Most Older Adults Have Eyes Examined, But Disparities Remain

MedicalResearch.com Interview with:

Joshua R. Ehrlich, MD, MPH Assistant Professor, Ophthalmology and Visual Sciences Kellogg Eye Center Department of Ophthalmology and Visual Sciences University of Michigan

Dr. Ehrlich

Joshua R. Ehrlich, MD, MPH
Assistant Professor, Ophthalmology and Visual Sciences
Kellogg Eye Center
Department of Ophthalmology and Visual Sciences
University of Michigan 

MedicalResearch.com: What is the background for this study?  

Response: This study came out of data collected as part of the National Poll on Healthy Aging (NPHA). The NPHA is funded by AARP and the Institute for Healthcare Policy and Innovation at the University of Michigan to inform the public, healthcare providers, and policymakers on a variety issues related to health. The vision survey, conducted in March 2018, was just one of many NPHA surveys.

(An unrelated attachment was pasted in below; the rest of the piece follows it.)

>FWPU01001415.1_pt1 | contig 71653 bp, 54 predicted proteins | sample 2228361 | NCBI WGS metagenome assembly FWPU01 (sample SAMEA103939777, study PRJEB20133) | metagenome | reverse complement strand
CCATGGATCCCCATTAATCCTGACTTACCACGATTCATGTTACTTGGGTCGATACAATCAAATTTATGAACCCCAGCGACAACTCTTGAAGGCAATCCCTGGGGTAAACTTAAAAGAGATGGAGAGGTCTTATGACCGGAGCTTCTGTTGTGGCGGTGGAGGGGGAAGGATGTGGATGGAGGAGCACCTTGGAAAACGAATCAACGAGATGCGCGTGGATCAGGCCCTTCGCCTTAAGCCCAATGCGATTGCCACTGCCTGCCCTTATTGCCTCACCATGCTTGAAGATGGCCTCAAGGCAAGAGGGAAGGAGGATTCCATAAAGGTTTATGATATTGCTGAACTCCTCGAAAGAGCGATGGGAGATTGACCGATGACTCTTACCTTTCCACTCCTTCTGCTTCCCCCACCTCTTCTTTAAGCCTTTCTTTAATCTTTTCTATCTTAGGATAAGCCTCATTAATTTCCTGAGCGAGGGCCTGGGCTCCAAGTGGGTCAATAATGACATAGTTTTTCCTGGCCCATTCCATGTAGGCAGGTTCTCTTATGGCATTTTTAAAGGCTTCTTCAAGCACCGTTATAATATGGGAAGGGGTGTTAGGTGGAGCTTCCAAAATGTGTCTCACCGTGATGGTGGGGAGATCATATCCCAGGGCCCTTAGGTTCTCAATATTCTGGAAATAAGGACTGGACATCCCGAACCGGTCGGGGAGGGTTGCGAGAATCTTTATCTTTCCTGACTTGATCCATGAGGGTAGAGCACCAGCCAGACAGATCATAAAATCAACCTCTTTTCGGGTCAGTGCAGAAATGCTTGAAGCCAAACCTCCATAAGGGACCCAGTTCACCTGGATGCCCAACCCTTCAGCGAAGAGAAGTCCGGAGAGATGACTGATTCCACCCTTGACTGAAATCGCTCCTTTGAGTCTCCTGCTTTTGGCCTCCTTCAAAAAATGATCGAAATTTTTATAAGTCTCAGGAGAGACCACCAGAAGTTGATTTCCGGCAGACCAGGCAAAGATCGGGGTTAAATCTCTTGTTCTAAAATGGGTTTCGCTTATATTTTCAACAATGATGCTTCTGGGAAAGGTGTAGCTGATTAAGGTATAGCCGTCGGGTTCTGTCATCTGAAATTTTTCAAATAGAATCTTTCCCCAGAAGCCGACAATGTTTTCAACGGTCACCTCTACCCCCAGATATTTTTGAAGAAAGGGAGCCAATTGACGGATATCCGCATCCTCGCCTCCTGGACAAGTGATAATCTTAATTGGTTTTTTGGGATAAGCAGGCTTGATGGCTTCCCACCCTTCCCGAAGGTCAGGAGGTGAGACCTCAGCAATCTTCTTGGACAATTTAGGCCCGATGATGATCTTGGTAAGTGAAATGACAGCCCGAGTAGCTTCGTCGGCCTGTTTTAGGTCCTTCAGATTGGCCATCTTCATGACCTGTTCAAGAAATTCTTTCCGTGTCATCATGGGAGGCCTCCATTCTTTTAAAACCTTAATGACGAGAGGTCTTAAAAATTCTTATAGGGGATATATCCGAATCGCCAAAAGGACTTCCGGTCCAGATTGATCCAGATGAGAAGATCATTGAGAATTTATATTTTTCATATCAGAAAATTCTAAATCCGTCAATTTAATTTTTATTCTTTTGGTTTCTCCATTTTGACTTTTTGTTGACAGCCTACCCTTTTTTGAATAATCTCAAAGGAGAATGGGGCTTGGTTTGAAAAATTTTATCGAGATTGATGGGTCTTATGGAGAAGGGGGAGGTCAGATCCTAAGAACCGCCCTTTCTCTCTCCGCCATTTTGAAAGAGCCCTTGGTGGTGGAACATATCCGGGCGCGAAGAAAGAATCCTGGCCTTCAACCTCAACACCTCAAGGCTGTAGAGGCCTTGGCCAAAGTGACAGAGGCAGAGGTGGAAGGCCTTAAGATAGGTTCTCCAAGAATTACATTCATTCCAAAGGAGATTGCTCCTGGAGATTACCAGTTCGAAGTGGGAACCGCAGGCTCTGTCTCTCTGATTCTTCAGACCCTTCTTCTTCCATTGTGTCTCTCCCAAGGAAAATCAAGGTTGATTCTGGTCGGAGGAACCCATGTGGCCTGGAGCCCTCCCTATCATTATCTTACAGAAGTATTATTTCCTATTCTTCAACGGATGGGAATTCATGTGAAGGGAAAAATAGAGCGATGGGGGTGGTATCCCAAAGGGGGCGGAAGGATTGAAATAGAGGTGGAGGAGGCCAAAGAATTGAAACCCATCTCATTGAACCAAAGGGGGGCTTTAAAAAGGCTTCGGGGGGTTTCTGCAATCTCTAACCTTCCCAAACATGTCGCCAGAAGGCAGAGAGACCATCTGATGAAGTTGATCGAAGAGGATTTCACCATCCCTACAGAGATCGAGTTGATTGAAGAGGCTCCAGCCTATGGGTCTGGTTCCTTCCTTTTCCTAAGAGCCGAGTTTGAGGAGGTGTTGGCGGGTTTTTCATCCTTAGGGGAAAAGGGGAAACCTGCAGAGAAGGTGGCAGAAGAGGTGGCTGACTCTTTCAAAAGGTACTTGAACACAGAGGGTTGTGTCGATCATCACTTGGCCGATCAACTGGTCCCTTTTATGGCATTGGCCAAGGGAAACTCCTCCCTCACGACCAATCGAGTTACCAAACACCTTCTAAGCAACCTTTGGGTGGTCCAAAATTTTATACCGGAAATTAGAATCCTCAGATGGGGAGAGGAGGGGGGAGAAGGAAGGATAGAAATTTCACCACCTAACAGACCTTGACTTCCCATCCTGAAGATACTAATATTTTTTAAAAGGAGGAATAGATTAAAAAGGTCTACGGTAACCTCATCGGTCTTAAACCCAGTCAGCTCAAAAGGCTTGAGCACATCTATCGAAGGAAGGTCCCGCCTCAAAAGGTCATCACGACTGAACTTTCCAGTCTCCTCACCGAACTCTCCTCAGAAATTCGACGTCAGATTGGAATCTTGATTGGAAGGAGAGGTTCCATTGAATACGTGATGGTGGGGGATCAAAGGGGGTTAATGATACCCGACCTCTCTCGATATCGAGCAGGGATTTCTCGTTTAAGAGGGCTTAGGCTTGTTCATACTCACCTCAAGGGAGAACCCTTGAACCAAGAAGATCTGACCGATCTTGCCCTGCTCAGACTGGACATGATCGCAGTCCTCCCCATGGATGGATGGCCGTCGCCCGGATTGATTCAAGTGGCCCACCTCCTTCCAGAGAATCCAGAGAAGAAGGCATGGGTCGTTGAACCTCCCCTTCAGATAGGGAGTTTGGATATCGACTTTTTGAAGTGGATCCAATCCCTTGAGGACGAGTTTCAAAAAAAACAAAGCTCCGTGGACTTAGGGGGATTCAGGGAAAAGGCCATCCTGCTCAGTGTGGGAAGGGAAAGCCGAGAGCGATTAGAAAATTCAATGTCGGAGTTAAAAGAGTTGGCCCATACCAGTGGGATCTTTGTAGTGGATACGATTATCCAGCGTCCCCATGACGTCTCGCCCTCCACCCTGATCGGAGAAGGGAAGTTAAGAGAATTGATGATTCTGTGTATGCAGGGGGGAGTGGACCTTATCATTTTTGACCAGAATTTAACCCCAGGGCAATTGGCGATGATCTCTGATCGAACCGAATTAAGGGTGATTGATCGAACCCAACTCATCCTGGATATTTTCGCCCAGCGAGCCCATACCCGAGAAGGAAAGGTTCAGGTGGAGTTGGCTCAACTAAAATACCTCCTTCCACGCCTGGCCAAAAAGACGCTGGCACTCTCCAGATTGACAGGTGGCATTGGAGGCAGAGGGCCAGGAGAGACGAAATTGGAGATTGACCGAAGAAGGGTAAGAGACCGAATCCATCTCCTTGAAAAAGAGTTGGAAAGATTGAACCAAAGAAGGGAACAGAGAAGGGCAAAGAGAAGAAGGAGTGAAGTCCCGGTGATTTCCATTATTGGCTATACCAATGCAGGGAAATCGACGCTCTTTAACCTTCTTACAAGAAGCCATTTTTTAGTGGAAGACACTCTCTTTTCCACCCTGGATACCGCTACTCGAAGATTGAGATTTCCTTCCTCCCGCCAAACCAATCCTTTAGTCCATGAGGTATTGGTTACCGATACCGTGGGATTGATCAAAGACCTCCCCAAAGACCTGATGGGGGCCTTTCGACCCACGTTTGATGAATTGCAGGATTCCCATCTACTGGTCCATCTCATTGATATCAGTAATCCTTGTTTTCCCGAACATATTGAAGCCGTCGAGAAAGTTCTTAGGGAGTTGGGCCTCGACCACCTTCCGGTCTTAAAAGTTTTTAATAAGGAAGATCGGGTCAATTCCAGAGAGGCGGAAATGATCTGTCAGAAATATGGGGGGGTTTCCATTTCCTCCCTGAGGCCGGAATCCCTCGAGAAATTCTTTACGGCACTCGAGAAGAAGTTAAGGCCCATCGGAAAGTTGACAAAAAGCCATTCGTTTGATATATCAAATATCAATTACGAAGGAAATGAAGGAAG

Due to aging of the population, the number of older U.S. adults with blindness and vision impairment is expected to double over the next 30 years. Thus, this study was designed to provide crucial data  on contemporary data on patterns of eye care utilization in older adults.

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